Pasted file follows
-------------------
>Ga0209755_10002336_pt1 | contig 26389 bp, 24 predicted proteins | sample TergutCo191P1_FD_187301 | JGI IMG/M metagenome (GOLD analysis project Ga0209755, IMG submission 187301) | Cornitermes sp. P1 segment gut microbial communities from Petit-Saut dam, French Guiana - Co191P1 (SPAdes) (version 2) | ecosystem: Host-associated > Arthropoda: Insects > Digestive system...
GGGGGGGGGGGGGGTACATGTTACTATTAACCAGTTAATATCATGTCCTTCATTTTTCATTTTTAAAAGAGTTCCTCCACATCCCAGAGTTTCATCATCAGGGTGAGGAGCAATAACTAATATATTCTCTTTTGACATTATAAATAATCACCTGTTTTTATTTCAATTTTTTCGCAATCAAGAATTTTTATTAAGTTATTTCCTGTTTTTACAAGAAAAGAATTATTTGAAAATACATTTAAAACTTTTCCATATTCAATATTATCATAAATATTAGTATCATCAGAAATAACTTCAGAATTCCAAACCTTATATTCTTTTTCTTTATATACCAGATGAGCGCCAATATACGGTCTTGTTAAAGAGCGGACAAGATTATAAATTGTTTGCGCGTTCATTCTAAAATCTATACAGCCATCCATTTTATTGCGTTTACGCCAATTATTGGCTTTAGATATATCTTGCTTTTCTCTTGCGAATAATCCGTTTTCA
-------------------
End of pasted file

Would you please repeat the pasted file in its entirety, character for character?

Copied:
>Ga0209755_10002336_pt1 | contig 26389 bp, 24 predicted proteins | sample TergutCo191P1_FD_187301 | JGI IMG/M metagenome (GOLD analysis project Ga0209755, IMG submission 187301) | Cornitermes sp. P1 segment gut microbial communities from Petit-Saut dam, French Guiana - Co191P1 (SPAdes) (version 2) | ecosystem: Host-associated > Arthropoda: Insects > Digestive system...
GGGGGGGGGGGGGGTACATGTTACTATTAACCAGTTAATATCATGTCCTTCATTTTTCATTTTTAAAAGAGTTCCTCCACATCCCAGAGTTTCATCATCAGGGTGAGGAGCAATAACTAATATATTCTCTTTTGACATTATAAATAATCACCTGTTTTTATTTCAATTTTTTCGCAATCAAGAATTTTTATTAAGTTATTTCCTGTTTTTACAAGAAAAGAATTATTTGAAAATACATTTAAAACTTTTCCATATTCAATATTATCATAAATATTAGTATCATCAGAAATAACTTCAGAATTCCAAACCTTATATTCTTTTTCTTTATATACCAGATGAGCGCCAATATACGGTCTTGTTAAAGAGCGGACAAGATTATAAATTGTTTGCGCGTTCATTCTAAAATCTATACAGCCATCCATTTTATTGCGTTTACGCCAATTATTGGCTTTAGATATATCTTGCTTTTCTCTTGCGAATAATCCGTTTTCA